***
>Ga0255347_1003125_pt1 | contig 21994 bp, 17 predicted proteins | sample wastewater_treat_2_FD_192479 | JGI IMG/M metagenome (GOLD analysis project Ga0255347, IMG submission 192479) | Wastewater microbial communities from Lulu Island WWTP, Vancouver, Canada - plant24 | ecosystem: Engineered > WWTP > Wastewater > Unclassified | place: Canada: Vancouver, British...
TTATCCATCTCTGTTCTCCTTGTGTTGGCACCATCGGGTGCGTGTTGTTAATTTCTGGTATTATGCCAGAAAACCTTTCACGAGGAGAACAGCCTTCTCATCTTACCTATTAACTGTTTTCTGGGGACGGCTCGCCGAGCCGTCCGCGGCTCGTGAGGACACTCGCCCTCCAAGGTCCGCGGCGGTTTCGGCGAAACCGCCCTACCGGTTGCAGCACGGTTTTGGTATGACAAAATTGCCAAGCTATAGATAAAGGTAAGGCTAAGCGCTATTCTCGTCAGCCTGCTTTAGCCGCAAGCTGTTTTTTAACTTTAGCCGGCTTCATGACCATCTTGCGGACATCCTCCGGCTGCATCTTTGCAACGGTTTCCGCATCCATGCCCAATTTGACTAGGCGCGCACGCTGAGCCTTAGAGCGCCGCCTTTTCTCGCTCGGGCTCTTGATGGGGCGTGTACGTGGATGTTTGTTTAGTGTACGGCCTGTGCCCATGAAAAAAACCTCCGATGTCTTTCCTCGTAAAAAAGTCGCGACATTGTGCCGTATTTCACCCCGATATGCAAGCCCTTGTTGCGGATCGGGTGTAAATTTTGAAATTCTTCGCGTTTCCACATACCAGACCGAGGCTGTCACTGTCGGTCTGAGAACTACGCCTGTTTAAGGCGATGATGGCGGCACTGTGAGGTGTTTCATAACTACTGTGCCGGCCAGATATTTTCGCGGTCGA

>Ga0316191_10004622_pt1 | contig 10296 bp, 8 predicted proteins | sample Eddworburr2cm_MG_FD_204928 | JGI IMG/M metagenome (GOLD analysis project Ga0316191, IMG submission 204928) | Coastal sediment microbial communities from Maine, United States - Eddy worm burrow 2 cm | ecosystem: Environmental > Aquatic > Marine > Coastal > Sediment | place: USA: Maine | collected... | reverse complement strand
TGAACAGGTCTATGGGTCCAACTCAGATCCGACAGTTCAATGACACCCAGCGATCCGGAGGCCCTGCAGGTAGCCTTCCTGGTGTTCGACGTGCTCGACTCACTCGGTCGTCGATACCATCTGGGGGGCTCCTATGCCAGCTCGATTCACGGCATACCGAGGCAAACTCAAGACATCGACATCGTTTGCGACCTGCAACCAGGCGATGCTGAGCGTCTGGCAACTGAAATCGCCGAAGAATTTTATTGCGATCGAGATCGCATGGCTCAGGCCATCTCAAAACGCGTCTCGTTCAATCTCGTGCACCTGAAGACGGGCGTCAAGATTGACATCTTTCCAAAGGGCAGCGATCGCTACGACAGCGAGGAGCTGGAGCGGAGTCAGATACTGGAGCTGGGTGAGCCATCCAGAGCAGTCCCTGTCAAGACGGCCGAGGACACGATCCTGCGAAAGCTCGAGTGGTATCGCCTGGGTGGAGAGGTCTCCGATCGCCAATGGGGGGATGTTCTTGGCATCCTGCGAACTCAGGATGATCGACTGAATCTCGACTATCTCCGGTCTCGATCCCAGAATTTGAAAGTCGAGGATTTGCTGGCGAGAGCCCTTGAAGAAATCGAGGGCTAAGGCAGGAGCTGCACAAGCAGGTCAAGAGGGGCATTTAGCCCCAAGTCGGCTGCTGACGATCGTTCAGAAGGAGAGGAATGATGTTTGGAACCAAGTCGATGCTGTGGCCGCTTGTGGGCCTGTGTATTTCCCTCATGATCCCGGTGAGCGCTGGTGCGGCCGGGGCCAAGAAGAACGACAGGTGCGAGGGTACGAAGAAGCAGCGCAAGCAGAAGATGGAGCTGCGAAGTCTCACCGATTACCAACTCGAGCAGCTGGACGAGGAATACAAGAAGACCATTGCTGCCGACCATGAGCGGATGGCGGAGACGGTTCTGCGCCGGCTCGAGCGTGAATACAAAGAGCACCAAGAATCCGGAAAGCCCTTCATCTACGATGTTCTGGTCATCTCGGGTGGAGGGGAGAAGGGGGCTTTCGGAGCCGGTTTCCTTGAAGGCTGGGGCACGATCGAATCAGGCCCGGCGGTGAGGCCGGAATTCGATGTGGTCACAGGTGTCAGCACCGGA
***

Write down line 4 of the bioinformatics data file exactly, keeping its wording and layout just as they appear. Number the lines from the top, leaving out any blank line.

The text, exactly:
TGAACAGGTCTATGGGTCCAACTCAGATCCGACAGTTCAATGACACCCAGCGATCCGGAGGCCCTGCAGGTAGCCTTCCTGGTGTTCGACGTGCTCGACTCACTCGGTCGTCGATACCATCTGGGGGGCTCCTATGCCAGCTCGATTCACGGCATACCGAGGCAAACTCAAGACATCGACATCGTTTGCGACCTGCAACCAGGCGATGCTGAGCGTCTGGCAACTGAAATCGCCGAAGAATTTTATTGCGATCGAGATCGCATGGCTCAGGCCATCTCAAAACGCGTCTCGTTCAATCTCGTGCACCTGAAGACGGGCGTCAAGATTGACATCTTTCCAAAGGGCAGCGATCGCTACGACAGCGAGGAGCTGGAGCGGAGTCAGATACTGGAGCTGGGTGAGCCATCCAGAGCAGTCCCTGTCAAGACGGCCGAGGACACGATCCTGCGAAAGCTCGAGTGGTATCGCCTGGGTGGAGAGGTCTCCGATCGCCAATGGGGGGATGTTCTTGGCATCCTGCGAACTCAGGATGATCGACTGAATCTCGACTATCTCCGGTCTCGATCCCAGAATTTGAAAGTCGAGGATTTGCTGGCGAGAGCCCTTGAAGAAATCGAGGGCTAAGGCAGGAGCTGCACAAGCAGGTCAAGAGGGGCATTTAGCCCCAAGTCGGCTGCTGACGATCGTTCAGAAGGAGAGGAATGATGTTTGGAACCAAGTCGATGCTGTGGCCGCTTGTGGGCCTGTGTATTTCCCTCATGATCCCGGTGAGCGCTGGTGCGGCCGGGGCCAAGAAGAACGACAGGTGCGAGGGTACGAAGAAGCAGCGCAAGCAGAAGATGGAGCTGCGAAGTCTCACCGATTACCAACTCGAGCAGCTGGACGAGGAATACAAGAAGACCATTGCTGCCGACCATGAGCGGATGGCGGAGACGGTTCTGCGCCGGCTCGAGCGTGAATACAAAGAGCACCAAGAATCCGGAAAGCCCTTCATCTACGATGTTCTGGTCATCTCGGGTGGAGGGGAGAAGGGGGCTTTCGGAGCCGGTTTCCTTGAAGGCTGGGGCACGATCGAATCAGGCCCGGCGGTGAGGCCGGAATTCGATGTGGTCACAGGTGTCAGCACCGGA